“Ignoring the thin end of the wedge” would be ignoring a stop short when the train is fully accommodated. As has been noted above that is still treated as an incident even where there is no actual safety risk (because the mistake could be replicated where there is a risk).

Going past a stop point might be a conscious choice for various reasons.

What does amaze me is how London Underground have had safety systems in place since the 80s that stop a driver opening the doors when not in the correct place, or on the wrong side. On the mainline it seems that stop shorts or wrong side release is just an everyday hazard.

The reasoning I’ve heard behind that that is that on underground trains all doors immediately open*, as opposed to being released and then individually opened by passengers. Therefore the risk is orders of magnitude greater.

*This also happens now on NR on the Thameslink core but is (in theory) fail safe because balises prevent the doors releasing if the train is not correctly accommodated. Outside of the core TL doors are released conventionally.
 

158747

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Nobody is perfect, we all make mistakes occasionally, at least this incident is less serious than stopping a 12-car train at an 8-car stop board.
 

bramling

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“Ignoring the thin end of the wedge” would be ignoring a stop short when the train is fully accommodated. As has been noted above that is still treated as an incident even where there is no actual safety risk (because the mistake could be replicated where there is a risk).

Going past a stop point might be a conscious choice for various reasons.



The reasoning I’ve heard behind that that is that on underground trains all doors immediately open*, as opposed to being released and then individually opened by passengers. Therefore the risk is orders of magnitude greater.

*This also happens now on NR on the Thameslink core but is (in theory) fail safe because balises prevent the doors releasing if the train is not correctly accommodated. Outside of the core TL doors are released conventionally.

There have been a few DOO mainline trains where all doors open as opposed to be being released - 313 and 314 spring to mind, perhaps 315 too. The 313s only gained passenger open upon refurbishment in the late 1990s. Indeed I can recall a wrong side opening at Knebworth on 2x313 around that time, which I suspect being those days was unlikely to have been reported!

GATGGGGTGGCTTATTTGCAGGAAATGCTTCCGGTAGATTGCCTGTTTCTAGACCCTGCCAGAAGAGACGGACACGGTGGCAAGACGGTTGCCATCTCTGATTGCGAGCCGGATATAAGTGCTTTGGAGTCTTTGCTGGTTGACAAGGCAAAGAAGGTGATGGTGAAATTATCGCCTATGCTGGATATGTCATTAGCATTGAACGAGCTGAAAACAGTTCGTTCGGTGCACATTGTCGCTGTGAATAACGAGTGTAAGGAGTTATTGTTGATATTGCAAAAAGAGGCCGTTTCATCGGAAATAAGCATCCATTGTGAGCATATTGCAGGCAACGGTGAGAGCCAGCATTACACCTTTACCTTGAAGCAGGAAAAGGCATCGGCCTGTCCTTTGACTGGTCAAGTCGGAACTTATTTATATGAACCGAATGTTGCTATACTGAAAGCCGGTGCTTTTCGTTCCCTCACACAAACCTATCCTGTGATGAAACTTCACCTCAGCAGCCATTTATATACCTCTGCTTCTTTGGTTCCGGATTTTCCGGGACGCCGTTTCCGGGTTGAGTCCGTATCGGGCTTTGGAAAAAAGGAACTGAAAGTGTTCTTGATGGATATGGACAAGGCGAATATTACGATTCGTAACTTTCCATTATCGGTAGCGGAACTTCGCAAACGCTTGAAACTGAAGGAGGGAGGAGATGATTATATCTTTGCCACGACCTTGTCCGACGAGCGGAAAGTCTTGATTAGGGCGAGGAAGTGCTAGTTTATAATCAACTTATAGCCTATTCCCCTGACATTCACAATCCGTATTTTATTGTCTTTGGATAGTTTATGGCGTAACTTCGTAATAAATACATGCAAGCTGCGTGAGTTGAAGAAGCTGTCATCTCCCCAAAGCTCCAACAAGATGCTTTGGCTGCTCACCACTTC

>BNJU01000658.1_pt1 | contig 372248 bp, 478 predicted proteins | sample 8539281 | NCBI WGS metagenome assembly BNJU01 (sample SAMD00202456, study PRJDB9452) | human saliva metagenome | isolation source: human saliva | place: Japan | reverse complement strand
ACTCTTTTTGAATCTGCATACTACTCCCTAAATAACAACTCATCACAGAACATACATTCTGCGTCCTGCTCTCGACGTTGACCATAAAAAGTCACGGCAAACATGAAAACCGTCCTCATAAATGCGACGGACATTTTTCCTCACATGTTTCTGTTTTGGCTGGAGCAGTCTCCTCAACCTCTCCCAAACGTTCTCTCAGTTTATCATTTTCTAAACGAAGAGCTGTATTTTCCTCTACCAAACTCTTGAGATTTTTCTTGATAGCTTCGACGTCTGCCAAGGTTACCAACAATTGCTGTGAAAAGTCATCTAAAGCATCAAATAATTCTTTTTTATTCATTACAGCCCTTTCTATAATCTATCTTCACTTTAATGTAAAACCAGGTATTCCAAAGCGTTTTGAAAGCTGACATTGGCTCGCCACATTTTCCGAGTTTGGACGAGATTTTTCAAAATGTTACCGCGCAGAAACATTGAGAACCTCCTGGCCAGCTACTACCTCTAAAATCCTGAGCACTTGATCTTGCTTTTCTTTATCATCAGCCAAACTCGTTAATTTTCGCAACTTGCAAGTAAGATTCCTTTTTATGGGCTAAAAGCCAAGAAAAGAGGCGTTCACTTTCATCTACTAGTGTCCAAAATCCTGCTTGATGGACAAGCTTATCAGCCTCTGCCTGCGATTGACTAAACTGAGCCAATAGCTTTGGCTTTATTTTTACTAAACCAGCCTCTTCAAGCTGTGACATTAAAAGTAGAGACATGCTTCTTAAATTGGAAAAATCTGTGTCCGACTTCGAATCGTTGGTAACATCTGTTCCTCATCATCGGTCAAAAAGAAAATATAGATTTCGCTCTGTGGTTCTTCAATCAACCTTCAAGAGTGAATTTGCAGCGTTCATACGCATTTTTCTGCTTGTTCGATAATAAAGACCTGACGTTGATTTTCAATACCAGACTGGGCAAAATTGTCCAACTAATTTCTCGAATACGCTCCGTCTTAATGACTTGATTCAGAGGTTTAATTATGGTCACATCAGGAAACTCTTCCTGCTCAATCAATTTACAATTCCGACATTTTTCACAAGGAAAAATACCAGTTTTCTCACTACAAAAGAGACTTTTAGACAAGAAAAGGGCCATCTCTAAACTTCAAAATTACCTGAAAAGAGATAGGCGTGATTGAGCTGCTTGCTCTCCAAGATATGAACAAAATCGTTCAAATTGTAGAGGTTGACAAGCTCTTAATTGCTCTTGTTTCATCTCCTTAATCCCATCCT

I’m surprised the mainline has never gone for a safety system. The Underground’s systems built into ATP are a bit picky, and in some cases require very precise stopping, but the older standalone systems were pretty reliable and non-intrusive, and that was 1980s technology, so something even better should be readily forthcoming nowadays.

I was surprised the 700s only have a system in the core. For something like intensive suburban DOO work it’s a real no brainer, the chances of a wrong-side release on that must be pretty high. No doubt one day there will be a high-profile incident of some kind, and then it will become a matter of more focus.
 

ComUtoR

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I was surprised the 700s only have a system in the core. For something like intensive suburban DOO work it’s a real no brainer, the chances of a wrong-side release on that must be pretty high. No doubt one day there will be a high-profile incident of some kind, and then it will become a matter of more focus.

Its about money. There isn't that many incidents to justify putting a balise at every station. It would almost completely cure door release incidents but until somone dies or it costs more to deal with incidents then nobody is gonna pay.
 

bramling

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Its about money. There isn't that many incidents to justify putting a balise at every station. It would almost completely cure door release incidents but until somone dies or it costs more to deal with incidents then nobody is gonna pay.